Gordon Campbell on the Audit Office report on the SkyCity dealFebruary 20th, 2013
This is how we do political business in New Zealand. First, Prime Minister John Key told the relevant officials to stop their scoping process for a convention centre in Auckland because a “broad awareness” had arisen in his mind that SkyCity had plans for just such a development. Key seems to have attained this insight from a meeting with SkyCity on May 14, 2009 – but subsequently, there seems to have been an onset of John Banks Helicopter Sickness and neither he nor SkyCity executives could “recall an awareness” (for the benefit of the Audit Office) as to who said what to who at that meeting. Luckily though, someone must have remembered to diary in a follow up – because on June 17, 2009, Key’s chief of staff Wayne Eagleson met with SkyCity and got further details from them of their proposal.
Moving right along….once the scoping exercise had been stopped, SkyCity met yet again with the PM’s staff in September 2009 and told them of a potential hurdle. Basically, SkyCity wanted the Gambling Act changed, in order to remove the limit that the Act placed on how many poker machines and other sources of gambling income it could install onsite. Hey, no problemo. In early November 2009, Key attended a dinner with SkyCity executives – at which reportedly, he told them ‘to think outside the box’ when it came to devising options for the convention centre. (Make him an offer he won’t refuse? It sounds like this may have been the message being conveyed.) At which point, Treasury began to voice some concerns about the process and probity of this budding relationship. According to this week’s Audit Office report, Treasury put those concerns into writing just over a week after the SkyCity/PM dinner: “Warnings about process were conveyed to Mr Key in a briefing note on November 12, 2009.”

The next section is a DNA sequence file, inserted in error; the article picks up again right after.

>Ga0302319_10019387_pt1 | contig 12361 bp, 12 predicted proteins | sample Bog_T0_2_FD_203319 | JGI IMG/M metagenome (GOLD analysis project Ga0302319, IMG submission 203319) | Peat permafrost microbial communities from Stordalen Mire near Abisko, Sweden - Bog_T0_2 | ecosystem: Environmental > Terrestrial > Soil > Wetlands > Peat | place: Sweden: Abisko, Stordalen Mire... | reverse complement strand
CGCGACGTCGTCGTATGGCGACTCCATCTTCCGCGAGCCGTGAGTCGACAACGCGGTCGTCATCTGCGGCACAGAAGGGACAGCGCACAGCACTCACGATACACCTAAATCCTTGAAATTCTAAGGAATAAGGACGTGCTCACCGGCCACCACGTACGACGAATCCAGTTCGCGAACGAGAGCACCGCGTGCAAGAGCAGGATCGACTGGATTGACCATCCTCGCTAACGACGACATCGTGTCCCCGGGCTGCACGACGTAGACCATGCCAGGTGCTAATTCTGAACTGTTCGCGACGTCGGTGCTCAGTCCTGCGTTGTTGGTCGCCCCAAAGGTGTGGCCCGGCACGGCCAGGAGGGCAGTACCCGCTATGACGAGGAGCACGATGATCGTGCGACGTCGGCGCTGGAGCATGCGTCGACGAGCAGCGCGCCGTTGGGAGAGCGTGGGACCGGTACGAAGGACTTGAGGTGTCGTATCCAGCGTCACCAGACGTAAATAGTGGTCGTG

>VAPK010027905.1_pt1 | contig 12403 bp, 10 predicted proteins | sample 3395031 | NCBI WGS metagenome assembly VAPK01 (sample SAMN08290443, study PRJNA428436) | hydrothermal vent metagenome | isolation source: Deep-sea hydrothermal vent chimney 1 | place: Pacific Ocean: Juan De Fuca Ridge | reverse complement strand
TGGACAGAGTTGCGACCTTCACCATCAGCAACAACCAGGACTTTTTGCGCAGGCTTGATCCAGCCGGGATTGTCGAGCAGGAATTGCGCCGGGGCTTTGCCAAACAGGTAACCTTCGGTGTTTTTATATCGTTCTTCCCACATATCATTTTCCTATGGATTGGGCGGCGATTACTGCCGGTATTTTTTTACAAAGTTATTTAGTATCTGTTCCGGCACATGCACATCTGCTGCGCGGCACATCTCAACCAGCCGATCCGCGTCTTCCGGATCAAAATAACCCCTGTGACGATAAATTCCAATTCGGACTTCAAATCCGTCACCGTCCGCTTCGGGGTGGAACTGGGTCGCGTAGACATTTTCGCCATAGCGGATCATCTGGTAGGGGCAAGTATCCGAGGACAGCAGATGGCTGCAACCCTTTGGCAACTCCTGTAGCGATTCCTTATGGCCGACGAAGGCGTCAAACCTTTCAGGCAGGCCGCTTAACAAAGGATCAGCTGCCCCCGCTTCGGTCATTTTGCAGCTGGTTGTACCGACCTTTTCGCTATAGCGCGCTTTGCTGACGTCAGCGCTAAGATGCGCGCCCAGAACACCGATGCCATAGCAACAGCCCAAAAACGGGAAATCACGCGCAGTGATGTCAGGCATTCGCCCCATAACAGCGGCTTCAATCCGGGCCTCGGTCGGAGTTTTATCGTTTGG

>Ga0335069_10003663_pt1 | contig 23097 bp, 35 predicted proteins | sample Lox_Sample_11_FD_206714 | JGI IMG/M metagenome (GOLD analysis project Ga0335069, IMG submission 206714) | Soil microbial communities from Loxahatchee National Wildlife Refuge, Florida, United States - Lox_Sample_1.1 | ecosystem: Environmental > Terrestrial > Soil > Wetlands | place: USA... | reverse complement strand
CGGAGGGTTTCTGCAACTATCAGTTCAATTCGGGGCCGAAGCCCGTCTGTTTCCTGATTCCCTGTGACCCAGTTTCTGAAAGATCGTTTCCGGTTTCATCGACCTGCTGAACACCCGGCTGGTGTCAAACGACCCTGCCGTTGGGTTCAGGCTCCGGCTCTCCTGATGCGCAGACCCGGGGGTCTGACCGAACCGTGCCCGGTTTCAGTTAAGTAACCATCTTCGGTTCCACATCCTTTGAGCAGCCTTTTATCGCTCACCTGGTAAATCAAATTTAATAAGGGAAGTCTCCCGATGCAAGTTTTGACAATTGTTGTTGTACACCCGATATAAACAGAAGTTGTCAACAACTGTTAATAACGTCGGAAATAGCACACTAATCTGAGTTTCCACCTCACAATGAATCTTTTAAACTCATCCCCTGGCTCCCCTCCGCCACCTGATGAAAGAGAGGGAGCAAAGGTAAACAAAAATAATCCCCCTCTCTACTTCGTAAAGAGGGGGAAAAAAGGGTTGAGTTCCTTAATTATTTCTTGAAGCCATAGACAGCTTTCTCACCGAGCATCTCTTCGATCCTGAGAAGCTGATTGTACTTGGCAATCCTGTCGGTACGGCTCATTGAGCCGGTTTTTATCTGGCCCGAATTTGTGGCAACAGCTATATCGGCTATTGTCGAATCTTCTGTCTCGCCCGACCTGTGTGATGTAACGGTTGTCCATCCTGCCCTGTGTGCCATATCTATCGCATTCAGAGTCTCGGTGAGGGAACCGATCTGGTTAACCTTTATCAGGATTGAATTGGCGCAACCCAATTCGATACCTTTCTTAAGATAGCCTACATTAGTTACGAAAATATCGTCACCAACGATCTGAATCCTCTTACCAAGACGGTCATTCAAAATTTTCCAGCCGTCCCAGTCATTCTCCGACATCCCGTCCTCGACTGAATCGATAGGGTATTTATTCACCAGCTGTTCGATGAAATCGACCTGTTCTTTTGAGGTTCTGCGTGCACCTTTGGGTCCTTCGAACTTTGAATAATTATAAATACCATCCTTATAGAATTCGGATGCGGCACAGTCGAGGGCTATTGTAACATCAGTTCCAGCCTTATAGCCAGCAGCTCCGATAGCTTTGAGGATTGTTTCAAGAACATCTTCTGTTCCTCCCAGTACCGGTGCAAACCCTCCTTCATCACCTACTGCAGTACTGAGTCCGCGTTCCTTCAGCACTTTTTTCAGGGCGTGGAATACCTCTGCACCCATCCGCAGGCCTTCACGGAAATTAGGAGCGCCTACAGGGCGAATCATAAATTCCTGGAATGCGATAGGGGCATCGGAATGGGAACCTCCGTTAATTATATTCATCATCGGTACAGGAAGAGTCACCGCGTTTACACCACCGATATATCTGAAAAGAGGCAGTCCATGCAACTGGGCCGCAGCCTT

The Audit Office report – fascinatingly – puts the entire onus onto the officials for keeping the PM on track about the need to observe proper due process, and how to go about doing it. Supposedly, Key and his ministers are to be regarded as babes in the wood when it comes to observing the boundaries of propriety. Woe unto the officials who failed to take their political masters in hand: “We have concerns about the apparent readiness of officials to support those discussions developing into more substantive negotiations without preparing to give advice on the Government’s procedural obligations and options.” You mean some hapless official needed to tell the Beehive not to have side meetings with one particular bidder, and not to quietly pass on relevant info to them?
Get real, Audit Office. In the current public service climate, officials would have to be either very brave or foolhardy to fly in the face of the clear signals they were getting from the Beehive heavyweights, and they would also need to have alternative job options. Because the Beehive preference could hardly have been more clear: at a meeting with officials in the wake of calling for expressions of interest from firms interested in bidding for the convention centre contract, Key told officials that the SkyCity had put forward a “good proposal.” When the boss says a particular proposal is “good” what conclusion is an official supposed to draw?
The Audit Office report’s own conclusion? The process “fell short of good practice in a number of respects” including the fact that more meetings between Cabinet ministers, officials and SkyCity continued to occur, in order to further develop the SkyCity proposal – even before the casino had officially won the contract. Talk about an inside track. This looks more like an eight lane highway. As the Audit Office report points out, the casino was privy to information not known to other bidders – e.g. that the government wasn’t putting any money into the convention centre, thus allowing the casino to configure its sums and its specifications accordingly.